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By Shane M. Dallmann

Jersey-Boys-header

I never did get to see JERSEY BOYS on the stage, but some sixteen years ago I got to take my wife to see Frankie Valli and the Four Seasons for real… and from the real-life KRML to PLAY MISTY FOR ME to BIRD, you know that our local celebrity director Clint Eastwood loves his music… so, even though this movie doesn’t SEEM to be the sort of thing I’d jump at, the truth of the matter is that from the moment I saw the TV trailer for the first time, I declared “Okay–THIS we’re seeing!”

And I’m a bit surprised at the mixed reviews… this is a perfect “date” movie and my wife and I enjoyed it from beginning to end.

Of course, this is the “true story” (at least as far as a Broadway show re-adapted for the screen can be counted on to be “true”) of the rise, fall and re-formation of you know who and the you know whats… as narrated in the main by various members of the band: as Tommy DeVito, Vincent Piazza actually takes top billing over John Lloyd Young as Frankie himself… also featured are Michael Lomenda as Nick Massi and Erich Bergen as Bob Gaudio.

The story kicks off with the still-juvenile Frankie being warned that he ought to hang out with a better class of friends than such delinquents as Tommy, etc… yeah, they’re up to no good, but they DO have that band and Frankie’s going to get his chance to shine. Oh, and Tommy has connections to local mob boss Gyp DeCarlo (Christopher Walken). Okay, the complaints have already started from some viewers/critics who feel that Eastwood is merely giving us “GOODFELLAS Lite.” Well, what do you want? GOODFELLAS full-strength? We can’t completely ignore this element of Valli’s life and background, and these early scenes include a terrific sight gag involving a safe robbery and the trunk of a car; as well as the gang “innocently” breaking into a church so as to make use of the fancy organ and acoustics… and the fact that we have Walken instead of, say, DeNiro should say it all for the tone as we build up to the discovery of Frankie’s voice and subsequent music.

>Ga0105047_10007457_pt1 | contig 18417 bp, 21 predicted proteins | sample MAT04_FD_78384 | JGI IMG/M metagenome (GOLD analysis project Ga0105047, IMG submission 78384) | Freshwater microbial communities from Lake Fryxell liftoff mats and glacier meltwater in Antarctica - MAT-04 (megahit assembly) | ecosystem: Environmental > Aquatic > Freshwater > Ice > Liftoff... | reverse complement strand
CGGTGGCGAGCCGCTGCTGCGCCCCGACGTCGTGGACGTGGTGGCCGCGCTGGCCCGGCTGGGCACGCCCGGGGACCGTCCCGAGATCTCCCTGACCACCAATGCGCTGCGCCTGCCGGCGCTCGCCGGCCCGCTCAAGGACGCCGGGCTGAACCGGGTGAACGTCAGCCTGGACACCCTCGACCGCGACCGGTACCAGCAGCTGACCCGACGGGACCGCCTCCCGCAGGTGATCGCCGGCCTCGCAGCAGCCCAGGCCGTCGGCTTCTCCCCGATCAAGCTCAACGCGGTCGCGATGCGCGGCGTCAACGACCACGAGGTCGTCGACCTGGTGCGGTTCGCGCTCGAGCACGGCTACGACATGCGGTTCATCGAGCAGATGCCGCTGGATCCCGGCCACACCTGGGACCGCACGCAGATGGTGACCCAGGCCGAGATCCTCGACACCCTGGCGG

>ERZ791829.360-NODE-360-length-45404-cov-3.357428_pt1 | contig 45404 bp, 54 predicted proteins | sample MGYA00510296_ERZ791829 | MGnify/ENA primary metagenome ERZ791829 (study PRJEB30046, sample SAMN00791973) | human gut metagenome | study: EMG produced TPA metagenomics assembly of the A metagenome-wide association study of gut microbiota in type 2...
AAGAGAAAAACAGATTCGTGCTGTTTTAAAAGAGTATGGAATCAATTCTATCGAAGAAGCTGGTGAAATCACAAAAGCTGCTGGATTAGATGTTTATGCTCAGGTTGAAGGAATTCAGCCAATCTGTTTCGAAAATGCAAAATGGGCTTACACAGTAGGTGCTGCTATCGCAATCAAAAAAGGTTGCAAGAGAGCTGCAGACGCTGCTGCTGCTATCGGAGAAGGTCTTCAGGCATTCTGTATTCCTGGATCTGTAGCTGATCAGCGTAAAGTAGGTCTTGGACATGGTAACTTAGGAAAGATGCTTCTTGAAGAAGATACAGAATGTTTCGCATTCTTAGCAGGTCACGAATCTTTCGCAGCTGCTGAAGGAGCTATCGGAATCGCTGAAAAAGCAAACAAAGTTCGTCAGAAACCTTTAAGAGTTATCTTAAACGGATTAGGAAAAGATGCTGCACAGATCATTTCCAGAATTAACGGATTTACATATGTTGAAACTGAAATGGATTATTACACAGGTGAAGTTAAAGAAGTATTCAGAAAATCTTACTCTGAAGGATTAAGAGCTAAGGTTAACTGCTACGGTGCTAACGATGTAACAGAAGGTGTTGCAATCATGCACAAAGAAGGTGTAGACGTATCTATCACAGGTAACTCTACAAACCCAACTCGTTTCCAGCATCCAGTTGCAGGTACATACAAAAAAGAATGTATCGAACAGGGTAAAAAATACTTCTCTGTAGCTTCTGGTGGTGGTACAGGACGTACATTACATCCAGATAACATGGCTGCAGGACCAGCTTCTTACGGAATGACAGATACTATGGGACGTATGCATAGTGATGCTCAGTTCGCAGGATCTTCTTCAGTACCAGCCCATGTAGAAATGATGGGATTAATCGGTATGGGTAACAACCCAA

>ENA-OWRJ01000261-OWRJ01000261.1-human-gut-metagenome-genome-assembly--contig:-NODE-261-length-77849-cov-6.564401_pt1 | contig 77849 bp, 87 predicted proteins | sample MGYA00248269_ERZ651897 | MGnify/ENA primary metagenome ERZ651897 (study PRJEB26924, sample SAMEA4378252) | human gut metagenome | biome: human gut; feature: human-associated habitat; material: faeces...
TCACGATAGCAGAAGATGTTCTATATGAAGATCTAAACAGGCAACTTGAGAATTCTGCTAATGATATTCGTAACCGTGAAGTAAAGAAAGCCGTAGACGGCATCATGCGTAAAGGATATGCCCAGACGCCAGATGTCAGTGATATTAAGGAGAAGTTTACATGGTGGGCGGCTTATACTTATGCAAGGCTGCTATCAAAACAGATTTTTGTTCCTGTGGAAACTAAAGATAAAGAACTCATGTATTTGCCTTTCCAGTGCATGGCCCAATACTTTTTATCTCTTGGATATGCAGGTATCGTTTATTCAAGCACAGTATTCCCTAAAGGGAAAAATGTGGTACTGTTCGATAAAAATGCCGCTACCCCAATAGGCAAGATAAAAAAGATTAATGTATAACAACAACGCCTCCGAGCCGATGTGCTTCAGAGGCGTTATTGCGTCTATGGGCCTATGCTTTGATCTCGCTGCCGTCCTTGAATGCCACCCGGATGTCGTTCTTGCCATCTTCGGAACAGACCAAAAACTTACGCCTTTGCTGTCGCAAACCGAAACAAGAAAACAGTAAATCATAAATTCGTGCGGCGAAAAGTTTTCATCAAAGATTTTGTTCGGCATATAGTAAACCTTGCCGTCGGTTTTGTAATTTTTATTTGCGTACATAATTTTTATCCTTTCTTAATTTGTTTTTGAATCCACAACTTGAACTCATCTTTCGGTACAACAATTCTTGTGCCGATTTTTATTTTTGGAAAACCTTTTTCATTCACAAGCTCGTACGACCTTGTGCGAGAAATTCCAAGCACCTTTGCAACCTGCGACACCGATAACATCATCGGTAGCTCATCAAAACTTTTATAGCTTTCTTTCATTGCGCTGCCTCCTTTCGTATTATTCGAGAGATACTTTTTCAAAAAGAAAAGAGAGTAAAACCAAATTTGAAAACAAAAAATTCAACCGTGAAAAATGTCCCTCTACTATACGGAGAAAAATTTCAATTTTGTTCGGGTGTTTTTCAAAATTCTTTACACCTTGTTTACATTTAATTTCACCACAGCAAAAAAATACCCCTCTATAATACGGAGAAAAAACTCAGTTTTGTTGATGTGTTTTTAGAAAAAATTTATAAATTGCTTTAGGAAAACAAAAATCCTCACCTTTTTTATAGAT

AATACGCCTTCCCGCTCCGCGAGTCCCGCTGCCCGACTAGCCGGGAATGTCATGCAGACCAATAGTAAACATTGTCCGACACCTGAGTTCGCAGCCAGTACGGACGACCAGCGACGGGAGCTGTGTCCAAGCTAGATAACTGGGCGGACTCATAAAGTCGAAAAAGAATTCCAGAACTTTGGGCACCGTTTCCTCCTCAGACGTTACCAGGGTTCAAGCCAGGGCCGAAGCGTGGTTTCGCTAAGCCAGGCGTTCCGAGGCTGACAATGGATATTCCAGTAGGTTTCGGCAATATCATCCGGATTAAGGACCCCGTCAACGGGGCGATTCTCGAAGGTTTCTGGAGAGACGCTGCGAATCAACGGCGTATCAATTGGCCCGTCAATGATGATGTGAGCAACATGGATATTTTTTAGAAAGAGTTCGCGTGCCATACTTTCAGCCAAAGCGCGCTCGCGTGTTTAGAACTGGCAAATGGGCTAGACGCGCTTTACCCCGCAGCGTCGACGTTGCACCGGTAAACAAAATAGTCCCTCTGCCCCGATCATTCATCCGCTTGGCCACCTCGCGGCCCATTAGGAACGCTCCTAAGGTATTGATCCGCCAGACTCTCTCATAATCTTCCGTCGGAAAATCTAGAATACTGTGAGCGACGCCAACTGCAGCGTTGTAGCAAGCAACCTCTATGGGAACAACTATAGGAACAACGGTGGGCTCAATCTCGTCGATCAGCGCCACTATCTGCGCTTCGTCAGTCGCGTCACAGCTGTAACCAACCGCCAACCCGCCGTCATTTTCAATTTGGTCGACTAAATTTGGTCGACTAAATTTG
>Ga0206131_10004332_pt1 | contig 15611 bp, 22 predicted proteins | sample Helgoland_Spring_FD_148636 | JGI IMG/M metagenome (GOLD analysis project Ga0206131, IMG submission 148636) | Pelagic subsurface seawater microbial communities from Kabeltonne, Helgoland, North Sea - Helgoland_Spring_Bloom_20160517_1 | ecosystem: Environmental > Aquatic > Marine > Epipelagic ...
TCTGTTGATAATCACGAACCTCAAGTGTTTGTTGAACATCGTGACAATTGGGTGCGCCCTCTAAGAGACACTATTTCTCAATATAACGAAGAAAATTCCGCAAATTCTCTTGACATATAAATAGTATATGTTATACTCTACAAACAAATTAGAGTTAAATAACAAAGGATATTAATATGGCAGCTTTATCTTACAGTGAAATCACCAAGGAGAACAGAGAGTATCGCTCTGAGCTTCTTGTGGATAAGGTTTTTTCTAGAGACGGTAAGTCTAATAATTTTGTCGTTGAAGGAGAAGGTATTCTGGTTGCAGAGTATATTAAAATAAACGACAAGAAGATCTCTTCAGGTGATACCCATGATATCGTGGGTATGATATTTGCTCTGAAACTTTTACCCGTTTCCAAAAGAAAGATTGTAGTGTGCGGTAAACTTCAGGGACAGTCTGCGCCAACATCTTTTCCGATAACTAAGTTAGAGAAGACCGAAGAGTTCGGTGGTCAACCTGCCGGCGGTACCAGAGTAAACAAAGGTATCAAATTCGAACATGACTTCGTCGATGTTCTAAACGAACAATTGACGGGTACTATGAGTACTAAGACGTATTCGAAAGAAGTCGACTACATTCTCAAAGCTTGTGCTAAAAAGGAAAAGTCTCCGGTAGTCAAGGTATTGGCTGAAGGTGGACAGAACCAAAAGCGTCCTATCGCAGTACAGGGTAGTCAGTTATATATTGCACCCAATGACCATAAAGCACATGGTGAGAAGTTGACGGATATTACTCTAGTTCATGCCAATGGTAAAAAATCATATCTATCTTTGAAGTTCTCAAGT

And here, of course, is the true appeal of JERSEY BOYS… as the band known variously as the Varietones and the Four Lovers gradually establishes its identity and breaks through with their inimitable classic recordings (get ready for a terrific turn by Mike Doyle as Bob Crewe (ironically, he of “Music to Watch Girls By”). Again, I’ve heard that this movie somehow short-changes the viewer when it comes to the music (at least as opposed to the stage show)–well, I can’t speak from experience in that department, but JERSEY BOYS didn’t disappoint in the slightest… at least as a movie WITH and ABOUT plenty of classic music–as opposed to a “musical” as such, if that makes any sense?

Yes, we follow all of the standard “show-biz melodrama” cliches (which, of course, are always based on truth in the end)… we get marital strife, infidelity, distrust, jealousy and (of course) trouble with the mob; but Eastwood (who allows himself a clever cameo of sorts) never lets things get too harsh in the depiction (the saddest event in Frankie’s life is quite sad enough without the details being rubbed in your face, for instance). To some, this is disappointing–to me, it’s exactly the right approach for a movie that’s supposed to be about the celebration of the music. The language is already strong enough for an “R” rating, but after all we’ve seen in countless “dark side of show biz” stories that have gone on before, do we honestly need domestic violence, mob torture or drug-ravaged bodies in order for us to “get” it?

What we DO get is a cast with great chemistry and a superb knack for covering the classics… and with that in place, Eastwood even manages to pull off one of the best end-title sequences since that of BUCKAROO BANZAI itself (I’m not kidding and you’ll know what I mean when you see it)–it’s the perfect capper for a perfectly entertaining time at the movies.

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